Humans cannot contract Babesia from a dog

Piroplasmosis Infections and Babesia in Dogs
Humans cannot contract Babesia from a dog
Piroplasmosis in Humans

Humans cannot contract Babesia from a dog

Its Symptoms: These are the symptoms of Piroplasmosis (even a few of which prompt Cabinet Veterinaire International to test for the presence of Babesia). In some cases, Piroplasmosis symptoms can resemble those of a rabies infection.

·         decreased appetite
·         fever
·         exhaustion
·         chronic digestive troubles
·         breathing problems
·         caramel-colored urine (although CVI has only noted this symptom in 1 of 29 cases seen in our office)
·         loss of bladder control
·         chronic skin irritation
·         muscle weakness, especially in the legs
·         limping or difficulty walking
·         muscles that are tender to the touch, especially in the back and legs
·         loss of muscle control
·         loss of coordination
·         muscle tremors
·         seizures
·         loss of sight
·         extreme pain in the head and neck area
·         ear twitching
·         jaundice
·         anemia
·         enlargement of the spleen
·         low hemoglobin counts
·         low blood platelet counts
·         low blood pressure
·         high globulin counts
·         shock
·         skeletal muscle deterioration
·         sciatic nerve damage
·         muscle bleeding
·         organ dysfunction
·         kidney failure
·         elevated blood proteins
·         death of muscle (caused by depleted blood oxygen supply)
·         high immune system reaction
·         central nervous system problems (caused by dead blood cells blocking CNS’s blood supply)
·         coma

Piroplasmosis presents differently in every patient. Veterinarians report detecting Babesia with no accompanying symptoms, the sudden onset of acute Piroplasmosis symptoms, as well as long-lasting indications that classify it as a chronic illness. It is important to protect your dog against this disease because one never knows how profoundly it will affect any specific animal; plus, an infected dog can still transmit Babesia to other dogs even if the carrier is not experiencing any Piroplasmosis symptoms.

Diagnosing it: Diagnosis of a Babesia infection can be difficult, since it is highly reliant on the competency of the laboratory staff viewing the blood sample. A negative result can actually mean that a technician simply did not see the protozoa. Therefore, we at Cabinet Veterinaire International recommend Piroplasmosis therapy in any case. A polymerase chain reaction, or PCR, test can also be ordered.

Complications of it:Piroplasmosis symptoms can be overwhelming on their own, but there are situations in which those symptoms can be worsened. For instance, if a splenectomized dog (i.e. a dog from which the spleen has been removed) contracts Babesia, symptoms will likely be more acute and come on more quickly than in a dog with an intact spleen. In one such case, a splenectomized fox terrier perished only 2 days after symptoms appeared. Moreover, a compromised immune system generally means that more red blood cells will be destroyed and the effects of Babesia will be more serious, will become chronic, or both.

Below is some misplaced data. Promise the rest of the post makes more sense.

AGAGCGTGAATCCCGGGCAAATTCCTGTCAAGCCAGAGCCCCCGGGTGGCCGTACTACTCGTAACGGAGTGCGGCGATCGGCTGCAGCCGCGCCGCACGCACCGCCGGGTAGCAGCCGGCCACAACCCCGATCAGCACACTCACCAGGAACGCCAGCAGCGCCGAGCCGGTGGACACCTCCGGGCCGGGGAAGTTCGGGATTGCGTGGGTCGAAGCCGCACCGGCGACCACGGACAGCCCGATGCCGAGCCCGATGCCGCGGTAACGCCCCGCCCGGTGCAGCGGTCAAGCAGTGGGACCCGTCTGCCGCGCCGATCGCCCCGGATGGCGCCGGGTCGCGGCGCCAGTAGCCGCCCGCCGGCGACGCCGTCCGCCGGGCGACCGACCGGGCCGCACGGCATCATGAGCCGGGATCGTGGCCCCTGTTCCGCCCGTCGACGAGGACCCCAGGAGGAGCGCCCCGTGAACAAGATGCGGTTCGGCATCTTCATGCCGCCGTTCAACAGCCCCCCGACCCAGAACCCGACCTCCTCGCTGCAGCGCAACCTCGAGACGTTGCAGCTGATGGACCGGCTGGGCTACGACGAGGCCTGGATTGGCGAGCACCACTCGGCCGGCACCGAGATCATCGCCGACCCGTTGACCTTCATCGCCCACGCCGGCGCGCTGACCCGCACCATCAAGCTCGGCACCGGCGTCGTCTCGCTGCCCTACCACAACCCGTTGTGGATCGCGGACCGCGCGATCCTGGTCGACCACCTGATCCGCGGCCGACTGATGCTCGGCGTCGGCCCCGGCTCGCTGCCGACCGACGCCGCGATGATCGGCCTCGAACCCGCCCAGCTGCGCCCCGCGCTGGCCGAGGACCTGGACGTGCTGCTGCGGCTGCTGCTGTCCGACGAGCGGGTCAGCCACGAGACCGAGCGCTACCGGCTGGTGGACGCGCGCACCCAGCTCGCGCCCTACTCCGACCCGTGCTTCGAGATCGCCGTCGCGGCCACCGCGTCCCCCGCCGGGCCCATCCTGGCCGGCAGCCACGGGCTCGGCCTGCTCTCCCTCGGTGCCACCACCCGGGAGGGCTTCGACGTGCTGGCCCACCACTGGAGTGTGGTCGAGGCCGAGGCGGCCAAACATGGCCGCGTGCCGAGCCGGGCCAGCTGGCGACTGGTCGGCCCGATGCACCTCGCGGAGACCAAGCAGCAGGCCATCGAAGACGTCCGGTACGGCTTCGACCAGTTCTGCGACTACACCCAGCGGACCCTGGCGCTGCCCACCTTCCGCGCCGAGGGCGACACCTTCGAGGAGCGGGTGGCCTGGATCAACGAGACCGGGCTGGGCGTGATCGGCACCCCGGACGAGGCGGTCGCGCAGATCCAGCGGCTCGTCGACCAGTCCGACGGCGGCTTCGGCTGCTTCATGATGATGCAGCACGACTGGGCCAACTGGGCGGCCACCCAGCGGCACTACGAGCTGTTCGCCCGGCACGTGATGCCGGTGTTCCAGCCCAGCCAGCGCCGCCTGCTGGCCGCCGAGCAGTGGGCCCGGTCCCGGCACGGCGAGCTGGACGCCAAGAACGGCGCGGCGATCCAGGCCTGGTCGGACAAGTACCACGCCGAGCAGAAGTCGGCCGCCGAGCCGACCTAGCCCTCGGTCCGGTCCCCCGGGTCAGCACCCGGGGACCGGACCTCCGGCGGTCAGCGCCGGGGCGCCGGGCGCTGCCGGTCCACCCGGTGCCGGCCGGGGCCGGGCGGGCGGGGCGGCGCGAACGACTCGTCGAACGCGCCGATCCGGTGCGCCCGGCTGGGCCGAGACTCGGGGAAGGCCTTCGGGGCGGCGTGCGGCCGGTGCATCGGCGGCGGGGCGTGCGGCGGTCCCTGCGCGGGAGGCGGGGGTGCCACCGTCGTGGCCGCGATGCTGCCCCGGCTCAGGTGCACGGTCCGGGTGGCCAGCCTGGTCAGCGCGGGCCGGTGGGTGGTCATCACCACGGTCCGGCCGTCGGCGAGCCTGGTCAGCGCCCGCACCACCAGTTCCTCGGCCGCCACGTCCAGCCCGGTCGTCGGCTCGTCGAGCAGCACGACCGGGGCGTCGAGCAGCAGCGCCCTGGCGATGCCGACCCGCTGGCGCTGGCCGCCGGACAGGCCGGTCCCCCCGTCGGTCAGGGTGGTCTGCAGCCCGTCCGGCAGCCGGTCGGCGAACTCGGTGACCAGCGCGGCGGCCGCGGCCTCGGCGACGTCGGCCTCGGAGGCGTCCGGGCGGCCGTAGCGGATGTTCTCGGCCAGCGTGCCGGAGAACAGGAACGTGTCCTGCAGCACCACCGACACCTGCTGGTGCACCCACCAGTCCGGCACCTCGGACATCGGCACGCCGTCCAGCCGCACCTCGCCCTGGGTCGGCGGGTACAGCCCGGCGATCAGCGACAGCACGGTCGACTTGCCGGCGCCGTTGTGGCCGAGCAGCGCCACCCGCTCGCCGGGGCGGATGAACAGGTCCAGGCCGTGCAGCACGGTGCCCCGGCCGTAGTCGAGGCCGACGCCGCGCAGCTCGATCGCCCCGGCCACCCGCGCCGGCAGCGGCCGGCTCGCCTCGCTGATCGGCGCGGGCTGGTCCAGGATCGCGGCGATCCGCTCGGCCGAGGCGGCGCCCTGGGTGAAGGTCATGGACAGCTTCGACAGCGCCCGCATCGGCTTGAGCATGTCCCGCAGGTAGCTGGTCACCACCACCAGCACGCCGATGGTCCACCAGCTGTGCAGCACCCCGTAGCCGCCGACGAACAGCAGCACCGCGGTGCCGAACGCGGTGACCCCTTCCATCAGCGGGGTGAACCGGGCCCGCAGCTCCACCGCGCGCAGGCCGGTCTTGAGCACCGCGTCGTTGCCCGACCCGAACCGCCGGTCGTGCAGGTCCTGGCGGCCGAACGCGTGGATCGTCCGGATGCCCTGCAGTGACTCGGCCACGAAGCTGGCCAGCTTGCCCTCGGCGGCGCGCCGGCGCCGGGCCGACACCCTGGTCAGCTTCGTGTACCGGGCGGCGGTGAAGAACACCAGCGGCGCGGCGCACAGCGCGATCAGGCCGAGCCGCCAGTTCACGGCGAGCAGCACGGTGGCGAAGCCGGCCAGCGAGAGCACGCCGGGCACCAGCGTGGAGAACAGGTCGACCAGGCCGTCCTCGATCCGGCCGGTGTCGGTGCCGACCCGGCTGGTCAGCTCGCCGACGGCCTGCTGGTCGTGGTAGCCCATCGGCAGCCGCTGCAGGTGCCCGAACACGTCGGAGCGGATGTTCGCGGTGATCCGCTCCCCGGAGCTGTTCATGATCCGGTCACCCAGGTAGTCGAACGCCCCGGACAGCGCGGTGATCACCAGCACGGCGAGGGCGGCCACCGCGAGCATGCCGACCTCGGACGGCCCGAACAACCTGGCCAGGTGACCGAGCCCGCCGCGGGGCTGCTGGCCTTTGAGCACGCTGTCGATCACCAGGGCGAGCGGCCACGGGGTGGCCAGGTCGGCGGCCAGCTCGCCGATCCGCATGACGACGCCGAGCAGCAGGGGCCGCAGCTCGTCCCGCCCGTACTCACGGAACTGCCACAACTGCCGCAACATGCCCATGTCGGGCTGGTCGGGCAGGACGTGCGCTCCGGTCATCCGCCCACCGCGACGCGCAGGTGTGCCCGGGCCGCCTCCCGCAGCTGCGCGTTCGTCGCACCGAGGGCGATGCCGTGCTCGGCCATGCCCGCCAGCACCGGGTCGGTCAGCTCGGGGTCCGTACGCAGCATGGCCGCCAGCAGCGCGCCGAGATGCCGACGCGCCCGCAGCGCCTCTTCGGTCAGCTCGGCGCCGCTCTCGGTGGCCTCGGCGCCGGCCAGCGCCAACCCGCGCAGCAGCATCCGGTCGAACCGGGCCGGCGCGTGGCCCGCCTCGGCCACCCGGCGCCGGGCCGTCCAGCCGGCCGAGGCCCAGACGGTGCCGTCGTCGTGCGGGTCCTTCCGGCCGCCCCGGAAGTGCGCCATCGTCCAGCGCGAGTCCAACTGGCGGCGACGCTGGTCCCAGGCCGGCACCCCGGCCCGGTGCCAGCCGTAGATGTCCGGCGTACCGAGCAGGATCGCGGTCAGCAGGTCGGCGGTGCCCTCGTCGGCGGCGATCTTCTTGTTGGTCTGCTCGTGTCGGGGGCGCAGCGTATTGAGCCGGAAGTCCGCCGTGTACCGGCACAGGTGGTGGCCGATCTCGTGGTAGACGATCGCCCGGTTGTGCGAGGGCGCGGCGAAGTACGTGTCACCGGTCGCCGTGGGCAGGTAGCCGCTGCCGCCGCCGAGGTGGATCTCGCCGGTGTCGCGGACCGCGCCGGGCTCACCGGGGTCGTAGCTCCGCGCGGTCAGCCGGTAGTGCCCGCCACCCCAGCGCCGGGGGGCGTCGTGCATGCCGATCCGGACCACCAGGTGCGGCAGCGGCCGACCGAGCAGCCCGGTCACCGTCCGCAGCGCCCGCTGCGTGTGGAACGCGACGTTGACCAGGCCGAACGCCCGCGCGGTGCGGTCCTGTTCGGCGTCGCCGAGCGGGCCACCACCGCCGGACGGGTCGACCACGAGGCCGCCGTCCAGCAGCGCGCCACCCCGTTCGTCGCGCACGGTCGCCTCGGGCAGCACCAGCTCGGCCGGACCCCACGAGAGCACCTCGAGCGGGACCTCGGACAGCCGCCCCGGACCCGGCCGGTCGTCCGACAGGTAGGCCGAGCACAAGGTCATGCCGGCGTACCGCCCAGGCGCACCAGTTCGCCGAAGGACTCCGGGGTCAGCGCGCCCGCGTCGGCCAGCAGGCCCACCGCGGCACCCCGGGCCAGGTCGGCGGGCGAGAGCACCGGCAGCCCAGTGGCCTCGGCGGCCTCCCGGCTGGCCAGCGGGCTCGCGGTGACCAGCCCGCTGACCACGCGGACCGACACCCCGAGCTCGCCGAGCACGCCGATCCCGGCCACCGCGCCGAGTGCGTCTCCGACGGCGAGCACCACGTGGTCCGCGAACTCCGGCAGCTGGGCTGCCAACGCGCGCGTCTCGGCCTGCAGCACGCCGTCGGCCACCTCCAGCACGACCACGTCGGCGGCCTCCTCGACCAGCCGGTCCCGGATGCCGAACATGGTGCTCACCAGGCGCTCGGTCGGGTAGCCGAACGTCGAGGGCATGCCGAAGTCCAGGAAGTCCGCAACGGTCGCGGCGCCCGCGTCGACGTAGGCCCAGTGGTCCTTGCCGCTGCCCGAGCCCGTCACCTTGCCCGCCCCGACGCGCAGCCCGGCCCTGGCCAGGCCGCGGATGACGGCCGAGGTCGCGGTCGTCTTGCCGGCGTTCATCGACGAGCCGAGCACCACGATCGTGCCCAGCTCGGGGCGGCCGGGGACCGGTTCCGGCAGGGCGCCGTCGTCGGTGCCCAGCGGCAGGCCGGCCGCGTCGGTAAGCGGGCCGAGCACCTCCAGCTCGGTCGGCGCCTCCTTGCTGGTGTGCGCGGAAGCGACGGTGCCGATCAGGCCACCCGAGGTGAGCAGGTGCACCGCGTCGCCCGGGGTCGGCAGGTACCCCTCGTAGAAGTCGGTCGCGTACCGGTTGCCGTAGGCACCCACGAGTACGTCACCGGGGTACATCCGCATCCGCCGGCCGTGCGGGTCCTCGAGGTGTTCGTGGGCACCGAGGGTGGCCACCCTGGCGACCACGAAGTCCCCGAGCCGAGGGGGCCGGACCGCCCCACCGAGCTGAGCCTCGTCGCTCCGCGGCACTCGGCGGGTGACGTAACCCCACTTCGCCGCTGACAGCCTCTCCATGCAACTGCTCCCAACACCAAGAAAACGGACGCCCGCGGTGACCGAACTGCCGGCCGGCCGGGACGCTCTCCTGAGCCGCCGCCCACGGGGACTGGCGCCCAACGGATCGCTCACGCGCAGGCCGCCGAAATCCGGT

Preventing it:There is a vaccine available for Piroplasmosis. Your dog may still contract Babesia, but the symptoms of the subsequent Piroplasmosis infection will be reduced. This is a good course of action, but it’s not the only thing a dog owner should do to protect his or her dog.
Never allow a veterinarian to administer a blood transfusion to your dog without showing verification that the blood donation is negative for Babesia.

Conduct daily examinations of your dog’s skin and promptly remove any embedded ticks that you might find. Use a pair of tweezers to pull the tick straight away from the skin in one fluid movement. Cleanse the skin with rubbing alcohol and plunge the extracted tick into a jar of alcohol. Date the jar and save it in case symptoms should arise.

Apply a tick deterrent product to your dog’s skin to discourage ticks from latching on. Cabinet Veterinaire International suggests applying just a small amount to one of your dog’s paws to ensure that no allergic reactions will result. If your dog does have an adverse reaction, call your dog’s veterinarian for treatment and for another anti-tick compound recommendation.

Treating it: When your veterinarian and you decide to treat for Piroplasmosis (which is always advisable in the presence of any symptoms), discuss possible risks (based on your dog’s current health) and side effects right away and follow that conversation with the commencement of that treatment. Acting quickly is imperative because the sooner treatment is started, the more effective it will be. With every hour that passes, symptoms can compound, permanent damage can be done, and death can become an unavoidable probability.

During treatment, which consists of a series of medications and intravenous therapy, the dog’s hydration level should be monitored and the possibility of a blood transfusion should be considered. The duration of treatment will vary – depending on the severity of the Babesia infection, the present state of the patient’s immune system…among other factors.